Slotkin on Gun Ownership

The Atlantic Monthly looks into its archives for some context on the Supreme Court’s monumental decision this past week on gun ownership in D.C. v. Heller. In case you missed it, the Supreme Court ruled that Washington, D.C.’s longtime strict ban on private handgun ownership, meant to combat gun violence, violates the Second Amendment right to bear arms. Big deal!

One of the relevant articles dredged up is our own Professor Richard Slotkin‘s important 2000 review of Arming America, a book about the cultural significance of America’s historical relationship with guns. Blogger Andrew Sullivan excerpts a section on his blog:

The militia issue highlights a critical difference in the way American and European cultures permit violence. American culture has tended, from the eighteenth century on, to assign an extraordinary value to individual rights, desires, and property. So we came to treat weapons, and the right to use them, as we treat all forms of private property—granting the widest possible latitude of action to the owner.

Our self-defense statutes are more permissive than those of any other industrialized nation. Under English law if a person menaced with deadly force is able to flee, he is obliged to do so. American laws since the Jacksonian period have typically declared that a man may defend himself with deadly force when he has a credible belief that he is menaced with deadly force. Under this rule a Louisiana man was acquitted in 1993 after having shot an unarmed Japanese exchange student who came to his door looking for a Halloween party.

I doubt that many Wesleyan students are gun owners, but this is an interesting read regardless of your NRA status.

Links
Atlantic: Guns Out of Control– Ashley Johnson
Atlantic: The Fall Into Guns – Richard Slotkin

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10 thoughts on “Slotkin on Gun Ownership

  1. Punditarian

    I wonder if Professor Slotkin has ever retracted his gushing, fawning review of a book that has been proven to be a monumental farrago of lies and fraudulent, made-up “data.” The only reason that his review can be called “important,” is that it reveals the dishonest andideologically driven motivations of those who would deprive American citizens of the God-given rights whose protection is the only legitimate reason that governments are instituted among men.Incidentally, the excerpted statement about the “English law” is also false. As Lord Griffith said in Beckford v R (1988) 1 AC 130: “A man about to be attacked does not have to wait for his assailant to strike the first blow or fire the first shot; circumstances may justify a pre-emptive strike.”It is a pity that tenured professors like Slotkin abuse the privilege of academic freedom to dispense such drivel.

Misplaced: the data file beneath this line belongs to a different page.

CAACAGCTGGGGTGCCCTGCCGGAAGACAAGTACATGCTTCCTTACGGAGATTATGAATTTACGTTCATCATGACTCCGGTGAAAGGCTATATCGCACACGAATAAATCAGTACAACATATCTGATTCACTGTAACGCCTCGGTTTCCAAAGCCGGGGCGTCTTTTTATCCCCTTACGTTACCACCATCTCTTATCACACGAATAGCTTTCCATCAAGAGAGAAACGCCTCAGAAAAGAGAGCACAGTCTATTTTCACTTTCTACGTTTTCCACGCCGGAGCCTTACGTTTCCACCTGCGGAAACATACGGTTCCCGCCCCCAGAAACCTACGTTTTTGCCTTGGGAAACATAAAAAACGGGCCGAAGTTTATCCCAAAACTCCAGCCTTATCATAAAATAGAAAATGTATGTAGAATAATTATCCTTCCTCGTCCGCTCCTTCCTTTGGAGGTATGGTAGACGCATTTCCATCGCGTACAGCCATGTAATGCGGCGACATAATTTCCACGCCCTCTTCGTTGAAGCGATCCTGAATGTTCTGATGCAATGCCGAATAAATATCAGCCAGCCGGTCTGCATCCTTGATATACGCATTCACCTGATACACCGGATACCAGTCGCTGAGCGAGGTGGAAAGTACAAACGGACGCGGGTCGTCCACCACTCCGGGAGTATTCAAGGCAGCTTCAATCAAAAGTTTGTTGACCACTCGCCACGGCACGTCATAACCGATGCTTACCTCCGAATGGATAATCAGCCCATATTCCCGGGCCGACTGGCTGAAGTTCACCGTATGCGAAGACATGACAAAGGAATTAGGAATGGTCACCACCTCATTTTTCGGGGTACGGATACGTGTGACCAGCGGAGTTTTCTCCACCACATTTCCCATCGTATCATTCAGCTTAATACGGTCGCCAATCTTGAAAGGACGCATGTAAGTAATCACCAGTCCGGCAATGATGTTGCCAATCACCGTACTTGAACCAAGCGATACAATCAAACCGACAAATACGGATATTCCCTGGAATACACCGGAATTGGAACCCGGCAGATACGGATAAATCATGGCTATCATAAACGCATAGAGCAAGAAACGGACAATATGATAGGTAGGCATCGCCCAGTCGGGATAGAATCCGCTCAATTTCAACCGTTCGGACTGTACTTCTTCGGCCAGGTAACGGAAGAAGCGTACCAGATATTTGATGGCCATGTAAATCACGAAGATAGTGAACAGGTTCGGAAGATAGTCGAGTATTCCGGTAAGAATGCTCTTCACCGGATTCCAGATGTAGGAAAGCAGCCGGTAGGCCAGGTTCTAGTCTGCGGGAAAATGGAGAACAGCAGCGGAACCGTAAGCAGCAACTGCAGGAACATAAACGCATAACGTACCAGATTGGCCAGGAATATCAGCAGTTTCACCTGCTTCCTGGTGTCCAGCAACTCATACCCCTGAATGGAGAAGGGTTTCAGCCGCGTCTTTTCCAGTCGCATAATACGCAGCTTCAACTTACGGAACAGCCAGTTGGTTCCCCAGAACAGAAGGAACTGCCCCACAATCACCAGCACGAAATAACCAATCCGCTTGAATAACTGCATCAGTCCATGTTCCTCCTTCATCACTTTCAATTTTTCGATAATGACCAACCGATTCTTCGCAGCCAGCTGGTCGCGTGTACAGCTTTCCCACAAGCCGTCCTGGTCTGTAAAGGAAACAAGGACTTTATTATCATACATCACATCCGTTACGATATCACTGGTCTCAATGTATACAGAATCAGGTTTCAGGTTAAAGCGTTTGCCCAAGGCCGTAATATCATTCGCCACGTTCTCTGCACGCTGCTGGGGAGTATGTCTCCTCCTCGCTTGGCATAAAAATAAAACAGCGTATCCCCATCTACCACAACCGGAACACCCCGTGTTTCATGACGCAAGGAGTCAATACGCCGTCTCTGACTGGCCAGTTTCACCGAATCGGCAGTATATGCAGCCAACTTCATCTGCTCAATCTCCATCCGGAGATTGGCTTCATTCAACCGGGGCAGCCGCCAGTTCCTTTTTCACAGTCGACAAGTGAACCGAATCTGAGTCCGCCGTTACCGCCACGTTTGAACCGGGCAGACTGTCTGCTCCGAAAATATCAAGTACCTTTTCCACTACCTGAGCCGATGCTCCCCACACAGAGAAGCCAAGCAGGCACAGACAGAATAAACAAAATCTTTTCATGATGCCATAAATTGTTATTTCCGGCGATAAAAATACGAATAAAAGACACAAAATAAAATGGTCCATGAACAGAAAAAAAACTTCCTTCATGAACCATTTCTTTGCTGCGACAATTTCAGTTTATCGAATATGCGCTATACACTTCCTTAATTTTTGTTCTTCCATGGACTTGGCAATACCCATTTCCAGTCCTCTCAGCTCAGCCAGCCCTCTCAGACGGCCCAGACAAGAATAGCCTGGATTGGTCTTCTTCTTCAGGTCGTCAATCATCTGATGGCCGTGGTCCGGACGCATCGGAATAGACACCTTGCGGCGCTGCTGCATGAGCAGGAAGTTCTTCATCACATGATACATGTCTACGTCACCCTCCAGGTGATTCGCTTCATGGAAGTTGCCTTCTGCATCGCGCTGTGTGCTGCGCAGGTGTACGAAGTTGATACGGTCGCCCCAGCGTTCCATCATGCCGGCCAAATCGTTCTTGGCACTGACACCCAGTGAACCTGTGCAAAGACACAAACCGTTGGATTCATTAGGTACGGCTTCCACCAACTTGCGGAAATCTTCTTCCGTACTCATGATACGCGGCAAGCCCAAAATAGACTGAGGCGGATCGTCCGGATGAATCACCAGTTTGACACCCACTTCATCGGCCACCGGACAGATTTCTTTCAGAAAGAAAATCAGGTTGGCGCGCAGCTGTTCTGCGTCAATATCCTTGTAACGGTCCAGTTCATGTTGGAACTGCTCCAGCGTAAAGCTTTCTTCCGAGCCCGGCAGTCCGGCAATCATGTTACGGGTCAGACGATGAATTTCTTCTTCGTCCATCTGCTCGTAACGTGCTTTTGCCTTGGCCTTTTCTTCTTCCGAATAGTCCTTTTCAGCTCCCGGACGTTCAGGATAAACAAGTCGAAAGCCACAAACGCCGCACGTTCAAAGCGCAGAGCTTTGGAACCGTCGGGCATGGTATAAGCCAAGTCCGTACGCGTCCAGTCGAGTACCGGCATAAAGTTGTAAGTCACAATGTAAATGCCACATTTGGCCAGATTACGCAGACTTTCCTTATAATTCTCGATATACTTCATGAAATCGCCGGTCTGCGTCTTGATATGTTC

2. Punditarian

    I wonder if Professor Slotkin has ever retracted his gushing, fawning review of a book that has been proven to be a monumental farrago of lies and fraudulent, made-up “data.”

    The only reason that his review can be called “important,” is that it reveals the dishonest andideologically driven motivations of those who would deprive American citizens of the God-given rights whose protection is the only legitimate reason that governments are instituted among men.

    Incidentally, the excerpted statement about the “English law” is also false. As Lord Griffith said in Beckford v R (1988) 1 AC 130: “A man about to be attacked does not have to wait for his assailant to strike the first blow or fire the first shot; circumstances may justify a pre-emptive strike.”

    It is a pity that tenured professors like Slotkin abuse the privilege of academic freedom to dispense such drivel.

  3. Anonymous

    or at least, Slotkin’s review of it is important because it is true and also excellent. whoo Slotkin!

  4. Anonymous

    or at least, Slotkin’s review of it is important because it is true and also excellent. whoo Slotkin!

  5. Anonymous

    “Initially considered groundbreaking, Arming America later came under fire when scholars accused Bellesiles of faulty research methods, prompting Columbia University to rescind his Bancroft Prize. Any alleged research misconduct by Bellesiles has not, however, diminished Slotkin’s analysis of the cultural significance of America’s historical relationship with guns.”So just like “I, Rigoberta Menchu” the book is worthwhile not because it is true, but because it would be nice if it were?

  6. Anonymous

    “Initially considered groundbreaking, Arming America later came under fire when scholars accused Bellesiles of faulty research methods, prompting Columbia University to rescind his Bancroft Prize. Any alleged research misconduct by Bellesiles has not, however, diminished Slotkin’s analysis of the cultural significance of America’s historical relationship with guns.”

    So just like “I, Rigoberta Menchu” the book is worthwhile not because it is true, but because it would be nice if it were?

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